Some may call me a theatre nerd...and I think I’d have to agree.
It may have all started when, for my 10th birthday, I got a CD player and my first collection of CDs – my favorites of which were Broadway Kids Sing Broadway, and Broadway Kids: Back on Broadway. I’ll never forget the twang of “Gary, Indiana,” or how much I related to “I Feel Pretty.”
If I haven’t convinced you yet of my nerd-dom, let me try and swing you with a little something else: I wrote my college essay – you know, the one that GETS you into college – about stage lighting. Yeah, about the pretty colors that shine down on the even prettier actors’ faces. In high school, I knew there was something special about switching the faders on the lighting board and controlling the spotlight. You could say there was a certain power about the whole thing. So when that essay convinced the admissions department at St. Lawrence, and I arrived here all spunky and excited, I sought out the theatre. I wanted to be involved. After four years of stage managing, prop organizing, and lighting back home, I knew there was no way I’d go through my college career without feeling the enormously thrilling stress of being part of theatrical production.
That fall, I jumped right in. I showed up to auditions for the play and found my space as assistant stage manager. It rocked. The next semester, I was bumped up to stage manager. I was also enrolled in Stagecraft, and that is where this blog post really begins. Stay with me here, people.
Stagecraft. Stage. Craft. Think: arts and crafts on stage. But bigger. And better. (And trust me, I know arts and crafts. I’m a camp counselor.) It’s a class that teaches you how to build stuff for plays, dance concerts and musicals, and even how to assemble random props you never knew existed. That spring, we built a tree strong enough to support a swing, a steampunk TV set, and we even changed the angle of the stage floor. Never in my life had I held a pneumatic butterfly wrench before, but never had I felt so empowered in a realm that I felt was traditionally dominated by strong, burly men. Why would there be room for a tiny freshman girl in a class that should essentially be called Construction? There was room because all hands were, and will always be, important in the projects that make a production come to life.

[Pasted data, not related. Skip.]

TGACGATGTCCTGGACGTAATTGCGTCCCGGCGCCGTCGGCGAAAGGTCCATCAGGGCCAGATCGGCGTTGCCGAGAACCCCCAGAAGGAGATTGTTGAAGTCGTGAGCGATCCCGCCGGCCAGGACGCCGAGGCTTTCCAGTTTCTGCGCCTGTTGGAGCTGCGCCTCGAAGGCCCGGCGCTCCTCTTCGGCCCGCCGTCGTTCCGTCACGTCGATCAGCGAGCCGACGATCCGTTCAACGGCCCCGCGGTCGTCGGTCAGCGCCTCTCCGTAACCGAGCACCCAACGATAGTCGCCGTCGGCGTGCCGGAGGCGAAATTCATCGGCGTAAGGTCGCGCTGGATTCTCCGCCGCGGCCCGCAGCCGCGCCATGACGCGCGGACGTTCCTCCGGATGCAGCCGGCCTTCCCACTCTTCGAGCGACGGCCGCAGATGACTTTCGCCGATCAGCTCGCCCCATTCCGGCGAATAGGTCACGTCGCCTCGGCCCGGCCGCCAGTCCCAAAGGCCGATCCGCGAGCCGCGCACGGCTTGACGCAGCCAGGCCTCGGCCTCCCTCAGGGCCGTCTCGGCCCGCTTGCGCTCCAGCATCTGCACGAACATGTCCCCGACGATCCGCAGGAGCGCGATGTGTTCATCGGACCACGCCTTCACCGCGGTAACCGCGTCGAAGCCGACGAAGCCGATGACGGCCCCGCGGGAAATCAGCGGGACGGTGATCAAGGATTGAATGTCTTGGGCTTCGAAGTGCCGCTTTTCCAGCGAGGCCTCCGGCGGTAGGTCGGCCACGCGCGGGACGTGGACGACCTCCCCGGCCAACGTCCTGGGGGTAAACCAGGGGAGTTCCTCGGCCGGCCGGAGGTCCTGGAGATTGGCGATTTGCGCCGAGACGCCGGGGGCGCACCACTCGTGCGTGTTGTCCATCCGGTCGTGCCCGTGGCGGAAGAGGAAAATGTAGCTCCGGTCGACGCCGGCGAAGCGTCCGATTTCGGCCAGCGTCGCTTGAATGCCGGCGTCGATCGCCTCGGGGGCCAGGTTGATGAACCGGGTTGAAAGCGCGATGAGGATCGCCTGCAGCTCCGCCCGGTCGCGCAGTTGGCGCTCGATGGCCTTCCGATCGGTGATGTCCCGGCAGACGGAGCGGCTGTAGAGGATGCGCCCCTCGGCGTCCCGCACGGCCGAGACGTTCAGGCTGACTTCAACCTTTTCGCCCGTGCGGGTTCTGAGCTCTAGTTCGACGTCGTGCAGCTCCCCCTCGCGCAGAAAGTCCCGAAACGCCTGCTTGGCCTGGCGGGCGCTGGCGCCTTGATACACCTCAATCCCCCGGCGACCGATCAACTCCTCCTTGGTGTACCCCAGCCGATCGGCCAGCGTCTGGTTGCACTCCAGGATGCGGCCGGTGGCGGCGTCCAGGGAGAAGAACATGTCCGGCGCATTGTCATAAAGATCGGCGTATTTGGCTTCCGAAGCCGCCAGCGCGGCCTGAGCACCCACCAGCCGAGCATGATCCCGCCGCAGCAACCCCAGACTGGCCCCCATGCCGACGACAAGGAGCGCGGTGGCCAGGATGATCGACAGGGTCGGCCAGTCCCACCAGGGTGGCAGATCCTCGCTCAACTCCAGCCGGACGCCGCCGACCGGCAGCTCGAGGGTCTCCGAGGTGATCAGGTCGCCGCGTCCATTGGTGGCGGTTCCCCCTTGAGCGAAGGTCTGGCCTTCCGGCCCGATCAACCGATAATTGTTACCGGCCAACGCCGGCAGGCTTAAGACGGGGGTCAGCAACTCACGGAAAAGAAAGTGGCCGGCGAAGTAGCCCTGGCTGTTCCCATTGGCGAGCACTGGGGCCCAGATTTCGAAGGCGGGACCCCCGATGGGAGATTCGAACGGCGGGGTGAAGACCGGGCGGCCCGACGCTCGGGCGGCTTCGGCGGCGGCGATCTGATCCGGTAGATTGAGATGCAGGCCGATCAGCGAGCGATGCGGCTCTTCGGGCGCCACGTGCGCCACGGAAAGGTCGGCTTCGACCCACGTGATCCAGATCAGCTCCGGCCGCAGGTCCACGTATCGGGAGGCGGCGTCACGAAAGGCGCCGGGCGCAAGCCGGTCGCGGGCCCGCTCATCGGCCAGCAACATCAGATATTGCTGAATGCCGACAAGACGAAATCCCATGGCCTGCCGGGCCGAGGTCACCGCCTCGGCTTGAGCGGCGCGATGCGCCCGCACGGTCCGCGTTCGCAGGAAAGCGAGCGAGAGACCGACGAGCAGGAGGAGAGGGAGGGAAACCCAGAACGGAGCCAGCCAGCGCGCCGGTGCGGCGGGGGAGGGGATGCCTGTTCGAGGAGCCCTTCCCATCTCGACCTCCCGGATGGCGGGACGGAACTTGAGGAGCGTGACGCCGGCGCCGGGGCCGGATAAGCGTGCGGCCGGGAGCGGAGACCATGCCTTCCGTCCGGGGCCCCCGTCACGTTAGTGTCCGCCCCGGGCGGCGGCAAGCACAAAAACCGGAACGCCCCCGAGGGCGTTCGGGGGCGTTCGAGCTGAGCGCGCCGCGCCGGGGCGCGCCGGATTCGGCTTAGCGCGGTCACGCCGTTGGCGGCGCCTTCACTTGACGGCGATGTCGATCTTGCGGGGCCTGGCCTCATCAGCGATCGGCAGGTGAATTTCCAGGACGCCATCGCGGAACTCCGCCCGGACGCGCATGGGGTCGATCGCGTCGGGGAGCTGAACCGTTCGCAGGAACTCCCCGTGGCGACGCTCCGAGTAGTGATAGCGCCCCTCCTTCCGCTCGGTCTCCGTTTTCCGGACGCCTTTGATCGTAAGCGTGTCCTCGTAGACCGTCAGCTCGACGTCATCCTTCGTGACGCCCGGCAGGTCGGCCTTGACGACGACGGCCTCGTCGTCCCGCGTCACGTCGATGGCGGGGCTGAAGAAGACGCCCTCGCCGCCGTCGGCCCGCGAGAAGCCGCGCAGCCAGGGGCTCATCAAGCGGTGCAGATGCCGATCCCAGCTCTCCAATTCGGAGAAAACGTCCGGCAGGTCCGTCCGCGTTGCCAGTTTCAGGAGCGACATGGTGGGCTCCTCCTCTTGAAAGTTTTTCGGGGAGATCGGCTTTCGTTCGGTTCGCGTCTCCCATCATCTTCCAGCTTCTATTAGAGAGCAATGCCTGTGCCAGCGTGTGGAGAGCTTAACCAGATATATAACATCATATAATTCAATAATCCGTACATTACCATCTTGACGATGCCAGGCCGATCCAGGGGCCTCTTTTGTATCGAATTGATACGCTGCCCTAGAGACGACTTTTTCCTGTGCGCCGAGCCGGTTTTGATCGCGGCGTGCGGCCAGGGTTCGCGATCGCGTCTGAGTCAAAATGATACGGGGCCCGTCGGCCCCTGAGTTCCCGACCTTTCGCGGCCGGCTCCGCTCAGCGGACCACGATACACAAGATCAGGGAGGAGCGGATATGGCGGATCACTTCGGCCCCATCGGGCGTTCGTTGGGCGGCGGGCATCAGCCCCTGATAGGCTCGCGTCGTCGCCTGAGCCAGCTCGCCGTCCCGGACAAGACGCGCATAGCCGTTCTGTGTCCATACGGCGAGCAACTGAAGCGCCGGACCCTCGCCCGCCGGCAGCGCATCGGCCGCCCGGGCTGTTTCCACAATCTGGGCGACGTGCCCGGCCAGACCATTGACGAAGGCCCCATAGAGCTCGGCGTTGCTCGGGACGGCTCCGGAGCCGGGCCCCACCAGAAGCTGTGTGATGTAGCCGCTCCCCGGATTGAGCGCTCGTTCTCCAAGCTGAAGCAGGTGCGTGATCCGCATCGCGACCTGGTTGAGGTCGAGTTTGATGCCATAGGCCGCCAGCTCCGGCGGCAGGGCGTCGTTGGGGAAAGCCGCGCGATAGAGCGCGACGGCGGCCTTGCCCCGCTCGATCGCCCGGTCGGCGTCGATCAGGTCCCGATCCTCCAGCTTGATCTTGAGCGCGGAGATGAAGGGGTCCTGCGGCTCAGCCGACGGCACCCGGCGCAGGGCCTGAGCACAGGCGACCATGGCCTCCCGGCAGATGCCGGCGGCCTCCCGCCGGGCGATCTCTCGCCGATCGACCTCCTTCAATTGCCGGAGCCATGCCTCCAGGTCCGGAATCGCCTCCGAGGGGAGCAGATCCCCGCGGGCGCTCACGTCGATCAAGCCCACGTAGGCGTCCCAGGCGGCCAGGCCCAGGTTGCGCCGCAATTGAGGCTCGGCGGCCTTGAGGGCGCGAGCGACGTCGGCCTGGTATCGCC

When I got an email asking me to be a Technical Assistant for University Theatre during the summer after my first year, I jumped at the chance to be the one helping other students learn the pride and joy of carrying a wrench on your belt loop. (Again, nerd.) On the first day of lab when students came in to work on the day’s assignments, I was nervous that I would forget which tool was the Wonder Bar and which was the Cat’s Paw (yes, these are real names) in front of students who were older than me, and usually male athletes. I probably stumbled over the calculations for sawing down 2x4s to the proper length, and there’s a fair chance I admitted my fear of tape measures in the process.
But now as a senior, I’ve been working in the scene shop backstage for long enough that not only am I comfortable pushing planks of wood through a table saw, but I can do it with my eyes shut. JUST KIDDING! I’ve never done that. Don’t you ever do that, either. It’s very, very unsafe.
The point is, working in the scene shop has given me confidence in ways I never thought I’d obtain from being in college. I couldn’t have guessed that one day I would dream of building my own house because I learned such carpentry skills here at St. Lawrence. There’s no way I would have expected that I’d walk across the stage in May knowing exactly how that stage was put together and how much hard work it took. I’m proud to be a theatre nerd – and I’ve got my own wrench to prove it.